A lot vs. Alot: 9 Grammatical Pitfalls
punctuation mark, 1540s, from Latin colon "part of a poem," from Greek kolon (with a long initial -o-) "part of a verse," literally "limb," from PIE root *(s)kel- "to bend, crooked" (see scalene). Meaning evolved from "independent clause" to punctuation mark that sets it off.
"large intestine," late 14c., from Greek kolon (with a short initial -o-) "large intestine, food, meat," of unknown origin.
colon co·lon (kō'lən)
n. pl. co·lons or co·la (-lə)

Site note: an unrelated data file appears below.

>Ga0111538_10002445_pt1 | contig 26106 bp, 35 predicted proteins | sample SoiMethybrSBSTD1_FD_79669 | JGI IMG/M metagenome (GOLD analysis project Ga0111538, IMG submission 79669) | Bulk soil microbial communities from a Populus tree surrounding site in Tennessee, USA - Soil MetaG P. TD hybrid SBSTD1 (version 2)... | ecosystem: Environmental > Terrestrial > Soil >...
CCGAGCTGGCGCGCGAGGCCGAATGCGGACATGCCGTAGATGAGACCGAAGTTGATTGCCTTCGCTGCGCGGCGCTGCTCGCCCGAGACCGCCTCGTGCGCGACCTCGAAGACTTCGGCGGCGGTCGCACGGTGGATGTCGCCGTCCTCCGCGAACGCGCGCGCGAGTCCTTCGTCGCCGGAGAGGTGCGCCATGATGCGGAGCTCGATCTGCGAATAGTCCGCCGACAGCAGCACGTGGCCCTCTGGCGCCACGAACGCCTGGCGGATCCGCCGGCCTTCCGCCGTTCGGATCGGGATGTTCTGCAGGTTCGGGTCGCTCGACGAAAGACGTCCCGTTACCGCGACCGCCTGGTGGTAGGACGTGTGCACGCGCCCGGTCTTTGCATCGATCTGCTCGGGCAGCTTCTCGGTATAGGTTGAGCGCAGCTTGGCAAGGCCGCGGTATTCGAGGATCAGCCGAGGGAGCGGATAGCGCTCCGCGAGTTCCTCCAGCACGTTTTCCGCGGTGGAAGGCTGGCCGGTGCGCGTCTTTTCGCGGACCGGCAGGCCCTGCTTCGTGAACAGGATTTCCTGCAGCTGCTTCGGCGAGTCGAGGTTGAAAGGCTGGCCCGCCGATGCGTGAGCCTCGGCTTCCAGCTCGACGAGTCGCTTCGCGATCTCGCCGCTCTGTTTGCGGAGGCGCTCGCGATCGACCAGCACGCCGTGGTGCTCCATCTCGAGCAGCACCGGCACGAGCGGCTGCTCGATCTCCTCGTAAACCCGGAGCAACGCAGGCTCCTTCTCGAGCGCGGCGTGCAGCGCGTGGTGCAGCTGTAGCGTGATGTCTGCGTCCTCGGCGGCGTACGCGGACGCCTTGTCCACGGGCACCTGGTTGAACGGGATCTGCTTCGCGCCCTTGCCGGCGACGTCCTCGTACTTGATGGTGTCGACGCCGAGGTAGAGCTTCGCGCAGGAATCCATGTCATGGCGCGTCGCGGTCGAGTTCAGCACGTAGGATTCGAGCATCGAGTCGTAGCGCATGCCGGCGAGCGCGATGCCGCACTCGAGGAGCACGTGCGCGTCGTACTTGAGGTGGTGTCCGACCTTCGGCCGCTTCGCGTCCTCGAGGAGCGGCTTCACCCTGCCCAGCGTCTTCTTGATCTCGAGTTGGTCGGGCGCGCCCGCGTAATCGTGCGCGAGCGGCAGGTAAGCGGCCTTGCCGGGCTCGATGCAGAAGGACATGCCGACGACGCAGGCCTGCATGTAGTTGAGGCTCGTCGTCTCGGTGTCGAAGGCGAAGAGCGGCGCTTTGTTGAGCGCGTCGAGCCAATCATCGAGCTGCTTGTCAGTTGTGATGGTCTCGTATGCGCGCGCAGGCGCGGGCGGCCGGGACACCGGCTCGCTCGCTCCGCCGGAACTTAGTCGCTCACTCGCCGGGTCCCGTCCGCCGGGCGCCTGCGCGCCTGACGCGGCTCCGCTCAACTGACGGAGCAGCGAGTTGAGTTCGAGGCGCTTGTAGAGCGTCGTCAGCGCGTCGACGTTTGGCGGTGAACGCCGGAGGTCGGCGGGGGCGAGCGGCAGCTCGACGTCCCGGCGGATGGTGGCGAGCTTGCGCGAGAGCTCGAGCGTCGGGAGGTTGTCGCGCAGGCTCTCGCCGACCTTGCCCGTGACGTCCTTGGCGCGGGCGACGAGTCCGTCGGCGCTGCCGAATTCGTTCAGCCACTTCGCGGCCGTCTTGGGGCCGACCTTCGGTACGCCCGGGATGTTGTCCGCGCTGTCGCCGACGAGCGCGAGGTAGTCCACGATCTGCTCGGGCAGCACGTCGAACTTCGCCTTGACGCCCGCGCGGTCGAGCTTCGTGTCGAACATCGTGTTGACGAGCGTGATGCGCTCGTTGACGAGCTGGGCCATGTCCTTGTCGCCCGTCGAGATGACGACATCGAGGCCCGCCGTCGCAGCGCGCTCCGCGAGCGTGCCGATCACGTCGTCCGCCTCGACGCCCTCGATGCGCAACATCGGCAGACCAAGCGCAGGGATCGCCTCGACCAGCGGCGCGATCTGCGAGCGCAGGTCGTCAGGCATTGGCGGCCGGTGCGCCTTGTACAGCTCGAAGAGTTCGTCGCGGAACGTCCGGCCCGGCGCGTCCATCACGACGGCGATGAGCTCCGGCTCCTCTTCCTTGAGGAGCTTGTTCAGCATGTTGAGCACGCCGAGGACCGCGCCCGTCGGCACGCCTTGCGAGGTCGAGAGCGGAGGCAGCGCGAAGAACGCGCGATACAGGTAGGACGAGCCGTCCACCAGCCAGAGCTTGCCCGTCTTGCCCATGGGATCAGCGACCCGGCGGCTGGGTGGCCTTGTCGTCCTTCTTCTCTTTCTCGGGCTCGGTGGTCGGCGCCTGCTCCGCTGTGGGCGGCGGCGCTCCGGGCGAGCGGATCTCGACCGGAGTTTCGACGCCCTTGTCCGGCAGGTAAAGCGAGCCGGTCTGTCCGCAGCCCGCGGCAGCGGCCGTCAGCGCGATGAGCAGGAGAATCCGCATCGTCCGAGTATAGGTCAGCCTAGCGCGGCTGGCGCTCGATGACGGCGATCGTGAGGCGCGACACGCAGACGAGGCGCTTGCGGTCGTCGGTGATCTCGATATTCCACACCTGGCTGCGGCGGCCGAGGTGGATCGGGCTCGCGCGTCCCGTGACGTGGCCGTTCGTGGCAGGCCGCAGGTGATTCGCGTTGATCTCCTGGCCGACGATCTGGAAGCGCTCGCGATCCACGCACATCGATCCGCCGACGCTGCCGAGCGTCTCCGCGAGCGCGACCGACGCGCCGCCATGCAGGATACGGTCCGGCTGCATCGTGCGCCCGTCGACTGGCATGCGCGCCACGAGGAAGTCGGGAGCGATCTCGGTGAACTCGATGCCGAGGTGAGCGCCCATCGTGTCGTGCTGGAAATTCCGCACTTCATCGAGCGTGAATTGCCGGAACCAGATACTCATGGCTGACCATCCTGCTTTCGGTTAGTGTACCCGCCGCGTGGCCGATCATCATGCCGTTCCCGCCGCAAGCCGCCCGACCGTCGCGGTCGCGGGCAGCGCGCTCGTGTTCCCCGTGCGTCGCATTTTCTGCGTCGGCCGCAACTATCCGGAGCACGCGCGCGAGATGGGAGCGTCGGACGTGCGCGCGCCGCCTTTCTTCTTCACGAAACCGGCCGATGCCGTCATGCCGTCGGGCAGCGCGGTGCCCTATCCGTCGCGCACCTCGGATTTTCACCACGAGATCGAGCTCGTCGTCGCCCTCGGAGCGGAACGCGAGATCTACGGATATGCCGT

The division of the large intestine extending from the cecum to the rectum.
The longest part of the large intestine, extending from the cecum to the rectum. Water and electrolytes are absorbed, solidified, and prepared for elimination as feces in the colon. The colon also contains bacteria that help in the body's absorption of nutrients from digested material.
A punctuation mark (:) used to introduce a description, an explanation, or a list. For example, “She would own only one kind of pet: a Siamese cat” and “The little boy announced that he wanted the following for his birthday: two sweaters, a new tent, and three toy cars.”